Payment Process Integration

Another important element to compare in ecommerce platforms are the available payment processor integrations. The limitations or lack of integrations should not determine which platform you use.

Why choose a sub-par platform just because they integrate with your preferred processor? Good news: you don’t have to. Compared to Magento, Spree supports more payment gateways out of the box. Magento supports integration with about 75 different solutions whereas Spree comes bundled with over 125.

In addition, Spree has recently upgraded VendPOS Integration for Wombat, its automated integration platform so that it takes only a few minutes to connect with leading VendPOS Integration. Read more about that integration here.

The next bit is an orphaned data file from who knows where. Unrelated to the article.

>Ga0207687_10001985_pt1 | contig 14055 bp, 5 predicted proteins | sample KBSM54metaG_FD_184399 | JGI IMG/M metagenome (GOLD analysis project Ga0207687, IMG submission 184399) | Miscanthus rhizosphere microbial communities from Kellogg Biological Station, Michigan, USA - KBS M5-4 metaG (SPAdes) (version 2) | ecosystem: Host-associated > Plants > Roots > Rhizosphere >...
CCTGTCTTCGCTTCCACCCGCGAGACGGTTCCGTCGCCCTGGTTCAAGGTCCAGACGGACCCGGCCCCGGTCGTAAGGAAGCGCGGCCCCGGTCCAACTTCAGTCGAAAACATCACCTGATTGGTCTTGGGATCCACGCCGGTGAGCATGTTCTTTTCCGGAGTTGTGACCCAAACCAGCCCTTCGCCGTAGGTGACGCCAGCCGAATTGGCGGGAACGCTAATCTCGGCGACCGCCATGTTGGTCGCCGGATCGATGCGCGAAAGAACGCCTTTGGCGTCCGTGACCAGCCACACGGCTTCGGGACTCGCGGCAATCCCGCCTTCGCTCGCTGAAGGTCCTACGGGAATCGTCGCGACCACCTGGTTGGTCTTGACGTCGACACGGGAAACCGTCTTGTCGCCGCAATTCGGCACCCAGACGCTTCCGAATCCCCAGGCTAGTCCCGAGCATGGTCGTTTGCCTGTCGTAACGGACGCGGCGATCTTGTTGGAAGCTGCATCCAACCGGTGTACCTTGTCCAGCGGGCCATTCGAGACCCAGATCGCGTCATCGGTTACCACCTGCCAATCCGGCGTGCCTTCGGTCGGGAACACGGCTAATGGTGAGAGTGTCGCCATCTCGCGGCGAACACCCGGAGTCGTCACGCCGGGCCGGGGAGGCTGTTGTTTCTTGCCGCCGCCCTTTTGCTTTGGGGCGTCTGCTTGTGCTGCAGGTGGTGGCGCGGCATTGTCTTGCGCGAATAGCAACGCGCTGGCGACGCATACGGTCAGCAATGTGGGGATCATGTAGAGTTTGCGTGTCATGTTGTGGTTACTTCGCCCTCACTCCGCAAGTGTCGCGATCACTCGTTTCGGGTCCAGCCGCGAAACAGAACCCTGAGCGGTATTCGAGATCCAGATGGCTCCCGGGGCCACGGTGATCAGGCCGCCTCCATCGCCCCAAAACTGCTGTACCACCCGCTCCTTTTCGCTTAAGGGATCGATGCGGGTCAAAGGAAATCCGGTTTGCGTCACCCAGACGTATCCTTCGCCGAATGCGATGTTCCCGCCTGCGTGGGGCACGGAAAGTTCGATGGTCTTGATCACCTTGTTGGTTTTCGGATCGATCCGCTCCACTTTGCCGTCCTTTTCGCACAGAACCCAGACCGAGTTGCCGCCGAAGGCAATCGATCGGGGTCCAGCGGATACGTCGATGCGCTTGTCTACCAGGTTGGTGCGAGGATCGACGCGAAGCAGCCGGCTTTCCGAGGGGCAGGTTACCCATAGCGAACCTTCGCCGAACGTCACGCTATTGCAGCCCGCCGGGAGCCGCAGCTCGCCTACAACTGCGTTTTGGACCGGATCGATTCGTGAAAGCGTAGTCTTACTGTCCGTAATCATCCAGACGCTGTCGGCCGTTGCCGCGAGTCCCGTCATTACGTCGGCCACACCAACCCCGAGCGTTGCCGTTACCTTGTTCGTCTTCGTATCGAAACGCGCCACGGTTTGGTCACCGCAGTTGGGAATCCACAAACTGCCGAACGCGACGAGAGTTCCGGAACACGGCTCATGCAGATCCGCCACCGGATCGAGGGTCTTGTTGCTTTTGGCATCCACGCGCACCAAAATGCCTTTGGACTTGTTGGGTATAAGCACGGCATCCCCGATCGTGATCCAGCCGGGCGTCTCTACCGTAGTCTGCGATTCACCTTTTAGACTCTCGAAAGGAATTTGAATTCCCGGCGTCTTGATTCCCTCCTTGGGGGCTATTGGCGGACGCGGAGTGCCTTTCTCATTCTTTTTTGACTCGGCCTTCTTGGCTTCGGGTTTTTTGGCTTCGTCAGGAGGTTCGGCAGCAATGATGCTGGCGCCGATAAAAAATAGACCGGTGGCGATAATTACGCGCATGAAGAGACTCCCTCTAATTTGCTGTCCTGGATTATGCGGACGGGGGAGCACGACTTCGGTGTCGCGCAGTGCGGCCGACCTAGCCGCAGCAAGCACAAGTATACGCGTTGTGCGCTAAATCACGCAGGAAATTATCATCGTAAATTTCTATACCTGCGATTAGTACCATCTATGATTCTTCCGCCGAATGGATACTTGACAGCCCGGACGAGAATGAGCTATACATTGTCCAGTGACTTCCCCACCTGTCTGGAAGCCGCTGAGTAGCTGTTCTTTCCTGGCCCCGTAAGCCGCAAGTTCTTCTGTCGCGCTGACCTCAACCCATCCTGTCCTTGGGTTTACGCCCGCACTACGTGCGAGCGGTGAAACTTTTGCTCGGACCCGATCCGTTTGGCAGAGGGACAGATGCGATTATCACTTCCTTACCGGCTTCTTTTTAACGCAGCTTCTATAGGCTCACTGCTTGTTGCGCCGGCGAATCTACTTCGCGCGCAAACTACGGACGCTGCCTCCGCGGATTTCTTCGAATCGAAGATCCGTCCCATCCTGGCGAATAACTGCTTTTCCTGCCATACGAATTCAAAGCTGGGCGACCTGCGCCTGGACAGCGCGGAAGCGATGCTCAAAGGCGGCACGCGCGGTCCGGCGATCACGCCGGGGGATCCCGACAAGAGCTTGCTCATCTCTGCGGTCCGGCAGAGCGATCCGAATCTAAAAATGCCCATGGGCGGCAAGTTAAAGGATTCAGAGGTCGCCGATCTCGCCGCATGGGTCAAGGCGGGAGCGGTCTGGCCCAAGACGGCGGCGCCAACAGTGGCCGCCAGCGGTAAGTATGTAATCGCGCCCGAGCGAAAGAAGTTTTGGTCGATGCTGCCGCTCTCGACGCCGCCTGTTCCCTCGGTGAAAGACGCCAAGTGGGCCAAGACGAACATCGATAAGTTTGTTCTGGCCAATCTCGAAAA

Make a Smart Decision

Obviously, both Magento and Spree are capable of offering every feature an online store needs. But in terms of speed, stability, scalability and third-party integrations, Spree stands out from its competitors. In addition, the pace of the open source contribution puts it in the Top 50 open source projects in the world. Don’t make a decision based on the state of your ecommerce business now. Think 5 years down the road. Which platform will scale with your business?

Our bet is on the platform that evolves with the efficiency trend.

To view this piece in its original format, visit the blog of Blue Stout.

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5 Emails to Customers that Will Boost Sales